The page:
’s Rear Window
has become one of the most written about, studied, dissected, and analyzed films in cinematic history. It purports to be a simple story: a man (James Stewart
) is confined to a wheelchair and uses the time to witness the everyday life in his Greenwich Village apartment courtyard. Chief among his observations: the murder of one of his neighbors.
The film can be viewed from almost as many angles as Stewart’s courtyard. It is at once a comedy, a mystery, a psychological drama, a love story, social commentary – the list is long enough to have led to several in-depth studies of the classic film. But most of all, it is what it is supposed to be: entertainment, the kind only the master of the macabre could give us.
Hitchcock had a habit of reusing the same actors in his films. In addition to Rear Window
, Jimmy Stewart appeared in Hitch’s The Rope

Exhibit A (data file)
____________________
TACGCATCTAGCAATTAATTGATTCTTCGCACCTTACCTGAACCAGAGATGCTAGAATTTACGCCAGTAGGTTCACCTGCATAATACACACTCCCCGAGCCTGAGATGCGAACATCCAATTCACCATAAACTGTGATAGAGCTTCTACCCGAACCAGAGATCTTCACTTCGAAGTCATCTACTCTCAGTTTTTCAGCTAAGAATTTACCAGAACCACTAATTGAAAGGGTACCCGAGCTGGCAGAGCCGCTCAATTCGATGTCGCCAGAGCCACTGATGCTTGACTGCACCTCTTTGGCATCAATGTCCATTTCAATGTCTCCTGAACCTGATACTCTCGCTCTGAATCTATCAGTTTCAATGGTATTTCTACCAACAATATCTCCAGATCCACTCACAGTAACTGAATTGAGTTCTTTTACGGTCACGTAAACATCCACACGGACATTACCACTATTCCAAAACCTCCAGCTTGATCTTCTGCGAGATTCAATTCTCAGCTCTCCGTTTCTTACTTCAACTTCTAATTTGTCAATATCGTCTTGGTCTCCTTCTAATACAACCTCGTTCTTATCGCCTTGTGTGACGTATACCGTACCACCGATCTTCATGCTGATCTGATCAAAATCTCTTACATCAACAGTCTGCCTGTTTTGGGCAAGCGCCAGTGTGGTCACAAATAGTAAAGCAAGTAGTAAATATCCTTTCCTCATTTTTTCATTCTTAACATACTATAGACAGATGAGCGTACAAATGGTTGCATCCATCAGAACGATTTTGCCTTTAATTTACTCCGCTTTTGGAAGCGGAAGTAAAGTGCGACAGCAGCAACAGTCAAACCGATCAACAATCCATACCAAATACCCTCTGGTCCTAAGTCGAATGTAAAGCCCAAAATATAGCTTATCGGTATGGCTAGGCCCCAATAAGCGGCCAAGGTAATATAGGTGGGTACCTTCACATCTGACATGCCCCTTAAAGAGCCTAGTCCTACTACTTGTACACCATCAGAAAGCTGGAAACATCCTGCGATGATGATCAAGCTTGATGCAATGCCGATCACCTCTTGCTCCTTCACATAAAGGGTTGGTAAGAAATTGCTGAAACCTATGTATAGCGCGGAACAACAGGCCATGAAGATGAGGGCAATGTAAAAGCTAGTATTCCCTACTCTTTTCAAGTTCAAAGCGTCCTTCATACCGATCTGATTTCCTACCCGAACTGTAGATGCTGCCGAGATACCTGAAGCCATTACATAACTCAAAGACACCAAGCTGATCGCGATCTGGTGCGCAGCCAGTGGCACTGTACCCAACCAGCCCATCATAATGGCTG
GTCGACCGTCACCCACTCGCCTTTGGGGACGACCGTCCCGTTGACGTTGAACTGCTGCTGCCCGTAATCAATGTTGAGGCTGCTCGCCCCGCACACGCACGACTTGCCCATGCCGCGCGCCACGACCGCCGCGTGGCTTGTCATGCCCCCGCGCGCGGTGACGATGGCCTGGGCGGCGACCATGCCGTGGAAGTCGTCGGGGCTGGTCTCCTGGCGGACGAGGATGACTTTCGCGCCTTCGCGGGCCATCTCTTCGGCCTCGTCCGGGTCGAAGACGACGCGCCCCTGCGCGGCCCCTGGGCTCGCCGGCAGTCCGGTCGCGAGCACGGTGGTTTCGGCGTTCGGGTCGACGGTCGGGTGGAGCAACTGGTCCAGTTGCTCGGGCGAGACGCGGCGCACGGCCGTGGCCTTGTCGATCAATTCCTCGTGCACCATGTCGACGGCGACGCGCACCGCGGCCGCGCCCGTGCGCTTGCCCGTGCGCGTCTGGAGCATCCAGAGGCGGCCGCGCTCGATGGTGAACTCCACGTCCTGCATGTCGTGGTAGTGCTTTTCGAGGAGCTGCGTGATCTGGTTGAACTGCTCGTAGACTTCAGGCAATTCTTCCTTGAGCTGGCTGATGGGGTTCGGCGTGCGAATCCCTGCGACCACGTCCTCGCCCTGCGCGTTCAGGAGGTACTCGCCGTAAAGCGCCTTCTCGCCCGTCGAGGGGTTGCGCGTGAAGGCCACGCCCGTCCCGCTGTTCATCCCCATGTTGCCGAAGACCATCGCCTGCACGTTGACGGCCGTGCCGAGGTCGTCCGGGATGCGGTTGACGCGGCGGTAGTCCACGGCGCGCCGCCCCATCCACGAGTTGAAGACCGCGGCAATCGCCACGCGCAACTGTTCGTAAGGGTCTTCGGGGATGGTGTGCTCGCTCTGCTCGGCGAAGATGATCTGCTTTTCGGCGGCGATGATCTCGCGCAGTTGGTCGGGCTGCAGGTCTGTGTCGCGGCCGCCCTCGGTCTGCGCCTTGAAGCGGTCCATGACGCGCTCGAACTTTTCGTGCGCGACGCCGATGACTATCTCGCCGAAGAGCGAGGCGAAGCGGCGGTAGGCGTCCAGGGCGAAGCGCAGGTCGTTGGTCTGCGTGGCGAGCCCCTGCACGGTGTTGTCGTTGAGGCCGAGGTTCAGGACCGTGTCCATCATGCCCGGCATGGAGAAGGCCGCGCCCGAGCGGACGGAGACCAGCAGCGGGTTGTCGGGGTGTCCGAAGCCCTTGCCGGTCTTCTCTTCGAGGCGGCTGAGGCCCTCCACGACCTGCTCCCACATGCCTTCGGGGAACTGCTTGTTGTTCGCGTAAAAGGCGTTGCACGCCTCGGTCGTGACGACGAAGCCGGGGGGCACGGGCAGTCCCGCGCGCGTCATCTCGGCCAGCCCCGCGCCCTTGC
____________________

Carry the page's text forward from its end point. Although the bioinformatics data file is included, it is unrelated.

(1948), and Vertigo
(1958); Stewart’s co-star, Grace Kelly
, was cast in two additional Hitchcock thrillers – Dial M for Murder
(1954) and To Catch a Thief
Most critics never thought of Grace Kelly as an acting powerhouse, although she won the 1954 Oscar for The Country Girl
. But Hitchcock was said to have used her for her sexual elegance, along with her humor, warmth, and serenity. (A few years later, Prince Rainier of Monaco agreed – he married her and made her his Princess Grace in the oft-told Hollywood fairy-tale-come-true.)
Also noteworthy in the cast is Raymond Burr
as the man who chops his wife up into cutlets. (Fortunately, this is never actually seen on screen.) Burr is familiar to television audiences for his portrayals of Perry Mason
, but in 1954, he was virtually unknown to the public. He had appeared in a few films as the heavy, but his name was not a household word. Only 37 years old when he was cast as the murderer in Rear Window
, he was too young-appearing for the part as it was written, so Hitchcock had his hair dyed gray.
sat on the shelf for 30 years after its initial release, finally reappearing on the big screen in 1984 and eventually on videocassette. When it was re-released, it opened a legal can of worms. In 1990, the U.S. Supreme Court ruled 6-3 that the re-release infringed on the copyright of the Woolrich short story, then owned by literary agent Sheldon Abend, who had bought the rights from the estate for a mere $650 in 1971.